I look at our cultural legacies, at history, philosophy, mythology as the inspiration for my work. No disrespect to artists who wax poetic about blank canvases, or bliss on variations of white paint, but they’re dozers. I’m just as bored by conceptual antics, like Maurizio Cattelan's much discussed banana at Art Basel. Those spaces hold no creative or intellectual interest for me. Maybe because I am a child of political asylum, a woman, a Latinx, maybe because I am too used to living and working in the farthest peripheries of power and influence, a perpetual outsider, these seem the domain of the entitled and the privileged. There are too many critical issues in our collective lives today to be debating about how many angels can dance on the head of a pin, which is what such musings sound like from my perspective. Give me the messy space of our conflicting moral intuitions, the charged images bubbling up from our collective unconscious, the shifting boundaries between the personal story and aggregate historic accounts. That’s where I’m going to find inspiration.
Do you have a specific “beat” you like best – nature, food, profiles etc?
I’ve been really getting into permaculture recently, the whole idea of balancing our relationship to nature and to each other while preserving/creating diversity. I’ve got all these funky heirloom seeds drying right now that I collected this autumn from beans and pumpkins. Not a single squash from my harvest looked like another, it was sheer vegetable anarchy. No idea what my seeds will grow next year because I’m a pretty undisciplined gardener. I let the breeze and pollinators do whatever without interference.
Do you have one piece of art that means more to you, or is extremely special to you?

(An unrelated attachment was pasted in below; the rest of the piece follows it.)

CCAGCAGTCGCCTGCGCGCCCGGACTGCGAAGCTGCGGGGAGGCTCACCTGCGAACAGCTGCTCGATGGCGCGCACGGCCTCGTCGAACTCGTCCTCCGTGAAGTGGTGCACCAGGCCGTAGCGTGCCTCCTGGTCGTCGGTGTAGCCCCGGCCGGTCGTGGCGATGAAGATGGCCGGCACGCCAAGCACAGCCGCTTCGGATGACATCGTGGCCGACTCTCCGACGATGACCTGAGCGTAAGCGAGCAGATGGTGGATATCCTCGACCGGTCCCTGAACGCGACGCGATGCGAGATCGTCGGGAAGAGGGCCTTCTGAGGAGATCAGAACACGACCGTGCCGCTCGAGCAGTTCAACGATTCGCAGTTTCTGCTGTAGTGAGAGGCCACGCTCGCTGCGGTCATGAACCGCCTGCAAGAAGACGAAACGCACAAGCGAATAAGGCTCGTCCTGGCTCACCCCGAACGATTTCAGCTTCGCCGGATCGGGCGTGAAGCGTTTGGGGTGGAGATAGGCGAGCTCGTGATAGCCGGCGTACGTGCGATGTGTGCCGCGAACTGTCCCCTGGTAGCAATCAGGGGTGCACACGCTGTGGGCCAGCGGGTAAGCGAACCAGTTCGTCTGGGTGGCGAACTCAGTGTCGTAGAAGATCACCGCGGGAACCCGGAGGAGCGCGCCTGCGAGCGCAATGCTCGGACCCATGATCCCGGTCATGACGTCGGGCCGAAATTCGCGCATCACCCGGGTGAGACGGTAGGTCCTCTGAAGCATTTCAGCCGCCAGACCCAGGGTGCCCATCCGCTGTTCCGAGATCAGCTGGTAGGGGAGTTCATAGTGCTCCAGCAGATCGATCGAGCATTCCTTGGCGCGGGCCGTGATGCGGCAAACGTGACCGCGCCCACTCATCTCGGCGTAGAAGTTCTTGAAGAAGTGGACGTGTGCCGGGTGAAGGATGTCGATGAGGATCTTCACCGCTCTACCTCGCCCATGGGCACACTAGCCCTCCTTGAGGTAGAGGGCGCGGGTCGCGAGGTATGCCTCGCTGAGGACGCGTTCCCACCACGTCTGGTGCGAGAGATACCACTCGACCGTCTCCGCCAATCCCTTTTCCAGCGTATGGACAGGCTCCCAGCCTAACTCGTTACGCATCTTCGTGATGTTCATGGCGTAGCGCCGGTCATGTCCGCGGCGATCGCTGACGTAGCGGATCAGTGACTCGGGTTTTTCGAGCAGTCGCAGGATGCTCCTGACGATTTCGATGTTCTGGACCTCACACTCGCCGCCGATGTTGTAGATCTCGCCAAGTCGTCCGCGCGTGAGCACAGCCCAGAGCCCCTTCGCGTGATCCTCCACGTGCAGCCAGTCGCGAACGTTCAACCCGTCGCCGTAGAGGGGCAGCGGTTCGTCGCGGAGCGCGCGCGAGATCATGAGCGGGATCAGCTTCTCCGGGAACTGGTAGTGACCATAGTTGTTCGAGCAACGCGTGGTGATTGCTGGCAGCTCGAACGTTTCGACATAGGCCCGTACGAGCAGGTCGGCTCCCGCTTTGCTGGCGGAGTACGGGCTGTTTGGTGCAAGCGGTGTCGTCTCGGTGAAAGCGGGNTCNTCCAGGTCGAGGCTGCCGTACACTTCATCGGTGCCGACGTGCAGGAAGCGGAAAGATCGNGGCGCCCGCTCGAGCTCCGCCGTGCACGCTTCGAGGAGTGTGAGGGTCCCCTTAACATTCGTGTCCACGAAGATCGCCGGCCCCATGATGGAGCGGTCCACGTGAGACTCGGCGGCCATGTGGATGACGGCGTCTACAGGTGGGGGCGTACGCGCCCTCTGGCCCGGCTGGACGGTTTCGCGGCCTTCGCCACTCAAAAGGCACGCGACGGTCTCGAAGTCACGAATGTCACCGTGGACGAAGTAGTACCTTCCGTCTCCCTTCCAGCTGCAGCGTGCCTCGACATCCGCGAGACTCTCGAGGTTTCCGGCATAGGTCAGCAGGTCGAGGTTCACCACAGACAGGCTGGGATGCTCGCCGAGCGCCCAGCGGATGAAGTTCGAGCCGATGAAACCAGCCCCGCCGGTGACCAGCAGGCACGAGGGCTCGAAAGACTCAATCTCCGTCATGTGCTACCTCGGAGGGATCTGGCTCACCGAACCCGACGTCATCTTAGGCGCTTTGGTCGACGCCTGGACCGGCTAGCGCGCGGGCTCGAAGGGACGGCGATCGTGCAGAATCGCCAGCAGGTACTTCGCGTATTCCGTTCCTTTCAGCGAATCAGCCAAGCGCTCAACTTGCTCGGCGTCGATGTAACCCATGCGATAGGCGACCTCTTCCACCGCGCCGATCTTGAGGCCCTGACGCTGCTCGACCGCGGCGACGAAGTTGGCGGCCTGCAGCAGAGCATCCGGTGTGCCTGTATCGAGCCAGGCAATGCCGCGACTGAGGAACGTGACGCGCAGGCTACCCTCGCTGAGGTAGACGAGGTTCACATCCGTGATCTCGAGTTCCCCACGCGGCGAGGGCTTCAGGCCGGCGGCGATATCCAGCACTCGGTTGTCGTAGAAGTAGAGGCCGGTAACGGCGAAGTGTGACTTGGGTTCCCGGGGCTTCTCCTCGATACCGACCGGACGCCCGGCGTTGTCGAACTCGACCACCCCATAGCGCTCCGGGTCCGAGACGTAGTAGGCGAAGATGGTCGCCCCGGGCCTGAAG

I emotionally let go of my art as soon as it’s shown. There’s a distancing that happens once it’s out there living its own life in the world. Think the traveling gnome in Amelie.
There’s only one piece that still holds deep ties to my heart, it’s titled Beforehand/Afterwards and it’s from the Migrations series. I can’t really touch the piece without breaking down in tears, so usually my husband is the one who packs it to travel for a show. It’s an installation piece featuring an embroidered blanket draped over an empty chair, and above it, a photo of me wrapped by that blanket against a black ground. It’s a standard issue military blanket embroidered with the torture techniques that the Castro government used on my father in Cuba. They also happen to be techniques the US government uses on inmates at Guantanamo Bay. We came to this country as political refugees. And while my father tasted freedom here, he never fully recovered from his torture and he died at 36. You can imagine the personal sorrow and sense of political betrayal this piece represents
What experiences in your life have affected your art the most?
Being an immigrant. Being a woman. Both experiences have initiated me as an Other. It’s made me observant and curious, made me want to find out ways in which we are different and in which we are alike.
If we want to see more of your work where should we go to find?
My website tatianagarmendia.com has a trove of art on it. I usually post once a day on Instagram @tatianagarmendia_art and post both finished films and studio experiments in my YouTube channel.
What is next for you? Anything you’re working on right now that you’re really excited about?"
Well I have over 1,000 brides lined up waiting to be celebrated in paintings and drawings. And I have this itch to create an Alchemical Bride installation that’s like the love child of a disco party with a house of mirrors, all set to Manu Dibango’s throbbing Soul Makoosa. I’ve got a dozen versions of the song that I want to mix in GarageBandcan you just imagine it? It’s already in my head and I hear it every time I step into the studio... mama Ko mama sa maka makoosa mama ko mama sa maka makoosa mama ko mama sa maka makoosa.
How do you take your coffee? We ask everyone!
As a bean, wrapped in chocolate.